U.S. Supreme Court

Supreme Court leaves stay in place that hampers voting by Florida ex-felons

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A federal judge's ruling that had expanded the number of felons in Florida who may vote remains on hold following the U.S. Supreme Court's refusal to intervene on Thursday.

The Supreme Court denied a request by civil rights and voting rights groups to vacate a stay of the May ruling by U.S. District Judge Robert Hinkle. Justice Sonia Sotomayor dissented, in an opinion joined by Justices Ruth Bader Ginsburg and Elena Kagan.

The May ruling by U.S. District Judge Robert Hinkle held it is an equal protection violation to require felons who have completed their sentences to pay legal fees and fines before being allowed to vote, if the felons can’t afford to pay. Requiring the payments is also an unconstitutional tax if they were imposed to fund the criminal justice system, Hinkle said.

As a remedy, Hinkle in effect created a rebuttable presumption that a would-be voter is unable to pay if he or she had an appointed lawyer or was granted indigent status in the case that resulted in a felony conviction.

The Florida Legislature had imposed the fines and fees requirement after Florida voters passed Amendment 4, which restored voting rights to many felons “upon completion of all terms of sentence including parole or probation.” Felons convicted of murder or felony sexual offenses were not eligible for restoration of voting rights.

The Atlanta-based 11th U.S. Circuit Court of Appeals had stayed Hinkle’s ruling pending an en banc appeal.

Sotomayor said the Supreme Court’s refusal to vacate the stay “prevents thousands of otherwise eligible voters from participating in Florida’s primary election simply because they are poor.”

Sotomayor said the Supreme Court was inconsistent in its application of the 2006 decision Purcell v. Gonzalez, which discouraged court decisions changing the voting status quo close to an election.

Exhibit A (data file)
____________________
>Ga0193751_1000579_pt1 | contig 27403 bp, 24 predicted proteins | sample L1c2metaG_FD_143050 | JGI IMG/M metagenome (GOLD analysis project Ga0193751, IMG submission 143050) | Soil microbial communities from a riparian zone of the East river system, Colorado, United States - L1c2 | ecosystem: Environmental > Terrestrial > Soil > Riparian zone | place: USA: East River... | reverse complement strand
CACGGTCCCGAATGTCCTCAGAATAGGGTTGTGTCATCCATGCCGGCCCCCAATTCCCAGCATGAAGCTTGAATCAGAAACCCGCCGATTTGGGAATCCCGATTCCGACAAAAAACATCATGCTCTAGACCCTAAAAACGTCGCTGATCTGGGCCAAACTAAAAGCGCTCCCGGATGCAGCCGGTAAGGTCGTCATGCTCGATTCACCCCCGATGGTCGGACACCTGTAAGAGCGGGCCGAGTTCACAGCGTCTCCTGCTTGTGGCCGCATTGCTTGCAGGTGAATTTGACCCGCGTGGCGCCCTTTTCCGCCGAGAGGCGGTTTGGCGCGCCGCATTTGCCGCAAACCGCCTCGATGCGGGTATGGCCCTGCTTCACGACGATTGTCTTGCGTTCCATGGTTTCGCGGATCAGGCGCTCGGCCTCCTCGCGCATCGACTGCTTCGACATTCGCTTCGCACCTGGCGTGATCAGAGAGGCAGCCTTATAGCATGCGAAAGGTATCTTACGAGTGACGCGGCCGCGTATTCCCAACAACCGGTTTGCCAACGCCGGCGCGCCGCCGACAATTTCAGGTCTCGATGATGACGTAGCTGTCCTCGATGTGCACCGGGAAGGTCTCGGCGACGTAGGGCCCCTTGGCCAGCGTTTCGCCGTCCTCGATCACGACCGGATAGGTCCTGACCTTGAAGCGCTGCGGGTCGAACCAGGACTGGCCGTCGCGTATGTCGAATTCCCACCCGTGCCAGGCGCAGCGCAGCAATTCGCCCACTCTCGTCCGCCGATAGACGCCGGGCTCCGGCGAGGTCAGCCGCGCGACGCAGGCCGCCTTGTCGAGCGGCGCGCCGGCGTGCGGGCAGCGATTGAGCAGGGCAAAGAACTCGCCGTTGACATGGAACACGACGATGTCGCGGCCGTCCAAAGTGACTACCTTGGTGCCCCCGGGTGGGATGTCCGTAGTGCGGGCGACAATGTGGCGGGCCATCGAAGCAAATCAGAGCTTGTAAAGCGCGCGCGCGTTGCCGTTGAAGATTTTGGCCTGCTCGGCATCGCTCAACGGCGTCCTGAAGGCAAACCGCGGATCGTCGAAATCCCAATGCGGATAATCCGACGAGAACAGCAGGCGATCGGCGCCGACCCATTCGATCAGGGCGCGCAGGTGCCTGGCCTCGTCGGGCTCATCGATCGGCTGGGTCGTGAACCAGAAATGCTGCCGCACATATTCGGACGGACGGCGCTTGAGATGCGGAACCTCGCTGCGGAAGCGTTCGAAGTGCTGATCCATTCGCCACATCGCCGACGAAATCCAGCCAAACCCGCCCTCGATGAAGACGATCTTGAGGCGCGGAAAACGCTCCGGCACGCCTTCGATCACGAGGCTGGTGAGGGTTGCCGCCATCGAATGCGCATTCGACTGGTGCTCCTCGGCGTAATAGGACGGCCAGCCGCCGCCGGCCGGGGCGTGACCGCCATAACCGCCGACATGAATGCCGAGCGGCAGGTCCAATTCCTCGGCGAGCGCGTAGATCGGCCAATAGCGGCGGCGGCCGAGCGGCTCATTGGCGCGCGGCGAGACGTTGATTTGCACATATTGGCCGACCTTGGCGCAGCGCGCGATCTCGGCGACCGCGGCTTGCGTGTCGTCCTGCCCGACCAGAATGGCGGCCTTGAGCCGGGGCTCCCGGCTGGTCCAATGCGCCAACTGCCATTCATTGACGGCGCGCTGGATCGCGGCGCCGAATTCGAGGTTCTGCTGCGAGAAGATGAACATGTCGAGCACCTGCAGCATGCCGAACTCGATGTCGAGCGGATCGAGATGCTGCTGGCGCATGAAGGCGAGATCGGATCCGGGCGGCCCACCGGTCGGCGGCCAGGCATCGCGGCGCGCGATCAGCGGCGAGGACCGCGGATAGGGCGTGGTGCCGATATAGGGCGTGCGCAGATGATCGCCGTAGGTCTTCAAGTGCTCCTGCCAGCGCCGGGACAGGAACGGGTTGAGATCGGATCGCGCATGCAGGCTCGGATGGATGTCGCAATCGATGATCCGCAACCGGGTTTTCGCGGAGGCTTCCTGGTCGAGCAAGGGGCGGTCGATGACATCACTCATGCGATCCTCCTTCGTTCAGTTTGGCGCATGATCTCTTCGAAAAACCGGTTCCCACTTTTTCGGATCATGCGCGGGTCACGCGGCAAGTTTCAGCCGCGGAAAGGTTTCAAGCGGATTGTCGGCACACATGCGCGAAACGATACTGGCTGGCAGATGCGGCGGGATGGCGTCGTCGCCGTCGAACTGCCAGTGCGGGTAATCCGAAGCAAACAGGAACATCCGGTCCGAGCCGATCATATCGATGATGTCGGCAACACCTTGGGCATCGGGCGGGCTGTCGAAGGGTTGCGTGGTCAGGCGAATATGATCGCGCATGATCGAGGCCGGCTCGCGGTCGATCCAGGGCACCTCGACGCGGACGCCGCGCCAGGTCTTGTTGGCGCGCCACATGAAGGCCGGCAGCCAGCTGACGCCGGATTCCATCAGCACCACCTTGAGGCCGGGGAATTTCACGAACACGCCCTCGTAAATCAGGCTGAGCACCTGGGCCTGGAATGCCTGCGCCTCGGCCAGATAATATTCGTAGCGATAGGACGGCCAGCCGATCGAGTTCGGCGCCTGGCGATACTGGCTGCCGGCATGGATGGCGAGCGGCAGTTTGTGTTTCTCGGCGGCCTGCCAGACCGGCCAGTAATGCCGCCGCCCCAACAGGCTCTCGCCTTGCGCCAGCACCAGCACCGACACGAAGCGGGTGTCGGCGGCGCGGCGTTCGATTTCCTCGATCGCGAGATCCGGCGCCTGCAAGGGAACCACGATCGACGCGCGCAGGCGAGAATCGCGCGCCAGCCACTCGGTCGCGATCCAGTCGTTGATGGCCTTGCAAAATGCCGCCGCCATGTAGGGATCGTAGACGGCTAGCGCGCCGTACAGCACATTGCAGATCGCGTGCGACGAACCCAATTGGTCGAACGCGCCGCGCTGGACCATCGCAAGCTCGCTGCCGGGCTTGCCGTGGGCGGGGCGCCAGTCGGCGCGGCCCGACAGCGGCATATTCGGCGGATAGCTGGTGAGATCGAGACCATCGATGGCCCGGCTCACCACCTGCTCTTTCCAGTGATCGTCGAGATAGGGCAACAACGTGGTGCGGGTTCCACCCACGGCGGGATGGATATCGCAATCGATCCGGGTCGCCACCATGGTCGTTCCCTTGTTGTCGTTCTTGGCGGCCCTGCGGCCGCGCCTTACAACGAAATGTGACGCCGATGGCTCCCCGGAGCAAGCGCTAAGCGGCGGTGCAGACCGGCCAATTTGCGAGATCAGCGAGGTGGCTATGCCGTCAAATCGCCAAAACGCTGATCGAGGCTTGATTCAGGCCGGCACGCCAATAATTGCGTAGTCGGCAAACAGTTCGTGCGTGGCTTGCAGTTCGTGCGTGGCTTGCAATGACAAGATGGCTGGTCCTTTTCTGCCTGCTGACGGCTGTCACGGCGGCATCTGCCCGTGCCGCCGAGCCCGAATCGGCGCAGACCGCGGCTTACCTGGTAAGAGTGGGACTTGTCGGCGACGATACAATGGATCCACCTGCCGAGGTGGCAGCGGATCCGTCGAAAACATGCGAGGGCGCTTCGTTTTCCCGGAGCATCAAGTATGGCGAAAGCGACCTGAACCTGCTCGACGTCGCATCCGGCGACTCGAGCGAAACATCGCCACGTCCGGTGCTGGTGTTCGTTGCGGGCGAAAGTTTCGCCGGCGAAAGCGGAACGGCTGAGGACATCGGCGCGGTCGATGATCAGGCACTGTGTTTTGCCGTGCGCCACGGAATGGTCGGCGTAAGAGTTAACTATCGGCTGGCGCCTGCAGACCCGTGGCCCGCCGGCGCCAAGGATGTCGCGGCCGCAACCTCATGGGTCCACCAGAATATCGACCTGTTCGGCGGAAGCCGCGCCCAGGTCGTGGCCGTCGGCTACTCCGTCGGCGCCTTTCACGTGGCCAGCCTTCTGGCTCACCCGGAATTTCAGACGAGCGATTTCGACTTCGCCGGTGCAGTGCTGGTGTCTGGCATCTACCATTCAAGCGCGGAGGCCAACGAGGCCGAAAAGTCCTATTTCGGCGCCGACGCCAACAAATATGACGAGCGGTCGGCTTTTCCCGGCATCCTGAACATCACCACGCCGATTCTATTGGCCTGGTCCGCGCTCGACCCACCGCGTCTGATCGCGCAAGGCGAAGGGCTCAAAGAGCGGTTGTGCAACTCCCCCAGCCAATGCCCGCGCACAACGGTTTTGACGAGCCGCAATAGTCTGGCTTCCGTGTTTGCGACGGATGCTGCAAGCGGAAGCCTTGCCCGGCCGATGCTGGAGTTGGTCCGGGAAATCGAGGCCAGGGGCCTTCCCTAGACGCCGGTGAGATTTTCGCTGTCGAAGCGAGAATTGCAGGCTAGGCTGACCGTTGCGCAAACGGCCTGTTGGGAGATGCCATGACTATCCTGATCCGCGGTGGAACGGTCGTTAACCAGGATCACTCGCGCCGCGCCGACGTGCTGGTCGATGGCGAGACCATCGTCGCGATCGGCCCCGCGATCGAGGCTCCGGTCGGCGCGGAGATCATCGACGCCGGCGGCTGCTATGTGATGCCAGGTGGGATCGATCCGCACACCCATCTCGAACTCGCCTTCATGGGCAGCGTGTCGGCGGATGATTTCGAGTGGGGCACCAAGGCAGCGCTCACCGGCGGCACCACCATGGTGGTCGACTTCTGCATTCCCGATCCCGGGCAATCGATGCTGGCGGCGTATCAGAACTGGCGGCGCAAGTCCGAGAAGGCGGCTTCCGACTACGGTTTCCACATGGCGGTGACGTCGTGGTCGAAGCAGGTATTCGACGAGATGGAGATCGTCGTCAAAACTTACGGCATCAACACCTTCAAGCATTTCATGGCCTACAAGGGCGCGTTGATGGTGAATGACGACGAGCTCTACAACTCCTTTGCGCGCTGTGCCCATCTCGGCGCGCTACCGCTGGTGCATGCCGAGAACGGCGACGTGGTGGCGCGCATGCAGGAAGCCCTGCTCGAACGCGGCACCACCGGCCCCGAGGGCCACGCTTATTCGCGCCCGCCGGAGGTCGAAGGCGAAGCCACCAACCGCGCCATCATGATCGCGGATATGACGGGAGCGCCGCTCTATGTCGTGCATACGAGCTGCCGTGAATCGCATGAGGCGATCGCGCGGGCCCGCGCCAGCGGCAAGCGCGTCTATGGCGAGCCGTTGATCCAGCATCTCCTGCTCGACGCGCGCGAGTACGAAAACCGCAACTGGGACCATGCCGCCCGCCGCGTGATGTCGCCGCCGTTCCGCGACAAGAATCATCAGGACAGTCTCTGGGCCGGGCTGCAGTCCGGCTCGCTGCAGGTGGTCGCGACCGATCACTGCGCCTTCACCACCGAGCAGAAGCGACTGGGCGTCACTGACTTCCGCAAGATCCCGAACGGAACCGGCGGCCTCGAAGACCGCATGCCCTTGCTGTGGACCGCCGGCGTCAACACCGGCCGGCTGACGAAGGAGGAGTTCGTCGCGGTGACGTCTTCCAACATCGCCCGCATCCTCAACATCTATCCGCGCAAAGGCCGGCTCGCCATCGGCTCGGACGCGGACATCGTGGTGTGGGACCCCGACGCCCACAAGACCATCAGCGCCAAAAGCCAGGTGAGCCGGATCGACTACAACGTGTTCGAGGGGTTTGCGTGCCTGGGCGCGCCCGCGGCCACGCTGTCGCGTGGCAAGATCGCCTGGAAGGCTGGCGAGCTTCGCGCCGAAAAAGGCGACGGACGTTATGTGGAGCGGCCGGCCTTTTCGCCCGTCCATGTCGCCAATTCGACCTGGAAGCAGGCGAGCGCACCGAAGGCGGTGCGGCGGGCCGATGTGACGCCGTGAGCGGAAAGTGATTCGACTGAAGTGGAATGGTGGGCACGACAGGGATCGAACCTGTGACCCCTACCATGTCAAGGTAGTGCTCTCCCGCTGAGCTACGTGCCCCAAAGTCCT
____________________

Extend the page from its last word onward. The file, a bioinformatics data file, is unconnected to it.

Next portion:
Sotomayor said the Supreme Court recently “wielded Purcell as a reason to forbid courts to make voting safer during a pandemic, overriding two federal courts because any safety-related changes supposedly came too close to election day.”

“Now, faced with an appellate court stay that disrupts a legal status quo and risks immense disfranchisement—a situation that Purcell sought to avoid—the court balks.”

The Florida Rights Restoration Coalition, which spearheaded the effort to pass Amendment 4, released a statement on the Supreme Court’s decision. “We are disappointed with the Supreme Court’s decision but not deterred,” said executive director Desmond Meade. “Where others see obstacles, we see opportunities.”

The group is holding a fundraising campaign to cover the estimated $3 million in outstanding court fines and fees that block potentially eligible voters from voting.

The Washington Post, the New York Times and SCOTUSblog had coverage of the Supreme Court’s refusal to intervene.

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